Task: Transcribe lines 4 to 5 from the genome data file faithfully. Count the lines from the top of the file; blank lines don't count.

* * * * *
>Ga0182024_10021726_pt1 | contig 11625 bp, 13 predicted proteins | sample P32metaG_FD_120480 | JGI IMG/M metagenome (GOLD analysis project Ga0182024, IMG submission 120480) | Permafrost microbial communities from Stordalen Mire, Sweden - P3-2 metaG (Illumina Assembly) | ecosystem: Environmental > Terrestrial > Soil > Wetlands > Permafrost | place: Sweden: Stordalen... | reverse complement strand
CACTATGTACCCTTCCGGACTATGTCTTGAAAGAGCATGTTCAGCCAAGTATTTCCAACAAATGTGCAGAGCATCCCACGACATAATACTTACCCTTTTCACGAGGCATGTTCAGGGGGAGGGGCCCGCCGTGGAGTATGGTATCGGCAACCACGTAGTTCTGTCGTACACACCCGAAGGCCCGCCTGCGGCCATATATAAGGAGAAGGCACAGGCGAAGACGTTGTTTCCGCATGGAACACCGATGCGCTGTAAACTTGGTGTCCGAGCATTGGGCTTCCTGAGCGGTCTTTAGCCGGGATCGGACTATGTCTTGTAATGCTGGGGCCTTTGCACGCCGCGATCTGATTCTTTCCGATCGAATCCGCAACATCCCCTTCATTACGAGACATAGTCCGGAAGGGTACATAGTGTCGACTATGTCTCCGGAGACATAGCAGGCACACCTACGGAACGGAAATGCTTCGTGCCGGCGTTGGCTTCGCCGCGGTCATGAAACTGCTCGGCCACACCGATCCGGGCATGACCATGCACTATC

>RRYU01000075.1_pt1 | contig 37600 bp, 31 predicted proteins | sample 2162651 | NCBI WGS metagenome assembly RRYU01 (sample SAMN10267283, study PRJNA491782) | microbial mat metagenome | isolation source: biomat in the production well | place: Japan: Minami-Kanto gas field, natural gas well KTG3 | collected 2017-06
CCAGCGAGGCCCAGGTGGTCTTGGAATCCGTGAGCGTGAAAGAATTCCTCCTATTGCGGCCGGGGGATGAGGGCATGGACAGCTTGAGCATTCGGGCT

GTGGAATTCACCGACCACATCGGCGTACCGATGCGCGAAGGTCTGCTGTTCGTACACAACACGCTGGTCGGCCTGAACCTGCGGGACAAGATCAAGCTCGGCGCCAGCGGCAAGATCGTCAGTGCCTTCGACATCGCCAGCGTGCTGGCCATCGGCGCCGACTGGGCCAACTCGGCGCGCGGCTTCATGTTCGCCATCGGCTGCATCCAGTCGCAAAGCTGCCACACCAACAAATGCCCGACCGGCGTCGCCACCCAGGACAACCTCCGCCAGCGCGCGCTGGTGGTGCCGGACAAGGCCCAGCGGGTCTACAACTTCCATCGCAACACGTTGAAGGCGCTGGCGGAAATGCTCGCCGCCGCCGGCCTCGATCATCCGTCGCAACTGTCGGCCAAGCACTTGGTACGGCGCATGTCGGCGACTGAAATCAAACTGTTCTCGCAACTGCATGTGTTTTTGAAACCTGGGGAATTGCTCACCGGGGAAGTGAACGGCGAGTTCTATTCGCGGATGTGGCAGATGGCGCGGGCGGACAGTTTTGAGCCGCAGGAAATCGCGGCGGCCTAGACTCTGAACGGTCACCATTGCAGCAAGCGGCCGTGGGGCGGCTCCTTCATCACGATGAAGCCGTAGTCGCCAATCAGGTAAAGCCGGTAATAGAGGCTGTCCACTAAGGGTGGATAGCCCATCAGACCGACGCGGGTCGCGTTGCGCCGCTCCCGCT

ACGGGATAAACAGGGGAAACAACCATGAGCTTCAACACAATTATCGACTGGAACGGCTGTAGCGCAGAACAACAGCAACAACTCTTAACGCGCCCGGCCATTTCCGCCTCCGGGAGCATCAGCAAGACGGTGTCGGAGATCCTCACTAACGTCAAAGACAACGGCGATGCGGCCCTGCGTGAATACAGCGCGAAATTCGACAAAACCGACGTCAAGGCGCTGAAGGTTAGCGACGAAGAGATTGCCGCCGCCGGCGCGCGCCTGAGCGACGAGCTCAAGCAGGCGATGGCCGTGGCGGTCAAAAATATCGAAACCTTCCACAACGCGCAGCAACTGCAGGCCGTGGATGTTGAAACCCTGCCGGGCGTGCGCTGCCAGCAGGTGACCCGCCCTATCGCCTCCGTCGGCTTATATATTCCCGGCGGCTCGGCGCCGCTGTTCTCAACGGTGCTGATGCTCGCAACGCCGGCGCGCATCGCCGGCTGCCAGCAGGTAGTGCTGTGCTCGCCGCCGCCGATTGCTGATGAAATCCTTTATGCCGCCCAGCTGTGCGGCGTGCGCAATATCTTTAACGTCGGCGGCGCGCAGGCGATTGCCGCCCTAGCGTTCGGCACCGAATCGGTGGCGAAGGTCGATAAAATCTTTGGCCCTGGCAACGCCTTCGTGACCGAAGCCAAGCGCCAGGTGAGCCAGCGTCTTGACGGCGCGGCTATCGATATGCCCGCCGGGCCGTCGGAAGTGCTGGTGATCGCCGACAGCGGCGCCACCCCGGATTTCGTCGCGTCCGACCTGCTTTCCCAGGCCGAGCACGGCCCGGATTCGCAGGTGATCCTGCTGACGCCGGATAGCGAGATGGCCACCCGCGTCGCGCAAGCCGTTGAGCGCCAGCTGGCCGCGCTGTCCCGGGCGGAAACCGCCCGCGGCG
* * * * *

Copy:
CCAGCGAGGCCCAGGTGGTCTTGGAATCCGTGAGCGTGAAAGAATTCCTCCTATTGCGGCCGGGGGATGAGGGCATGGACAGCTTGAGCATTCGGGCT

GTGGAATTCACCGACCACATCGGCGTACCGATGCGCGAAGGTCTGCTGTTCGTACACAACACGCTGGTCGGCCTGAACCTGCGGGACAAGATCAAGCTCGGCGCCAGCGGCAAGATCGTCAGTGCCTTCGACATCGCCAGCGTGCTGGCCATCGGCGCCGACTGGGCCAACTCGGCGCGCGGCTTCATGTTCGCCATCGGCTGCATCCAGTCGCAAAGCTGCCACACCAACAAATGCCCGACCGGCGTCGCCACCCAGGACAACCTCCGCCAGCGCGCGCTGGTGGTGCCGGACAAGGCCCAGCGGGTCTACAACTTCCATCGCAACACGTTGAAGGCGCTGGCGGAAATGCTCGCCGCCGCCGGCCTCGATCATCCGTCGCAACTGTCGGCCAAGCACTTGGTACGGCGCATGTCGGCGACTGAAATCAAACTGTTCTCGCAACTGCATGTGTTTTTGAAACCTGGGGAATTGCTCACCGGGGAAGTGAACGGCGAGTTCTATTCGCGGATGTGGCAGATGGCGCGGGCGGACAGTTTTGAGCCGCAGGAAATCGCGGCGGCCTAGACTCTGAACGGTCACCATTGCAGCAAGCGGCCGTGGGGCGGCTCCTTCATCACGATGAAGCCGTAGTCGCCAATCAGGTAAAGCCGGTAATAGAGGCTGTCCACTAAGGGTGGATAGCCCATCAGACCGACGCGGGTCGCGTTGCGCCGCTCCCGCT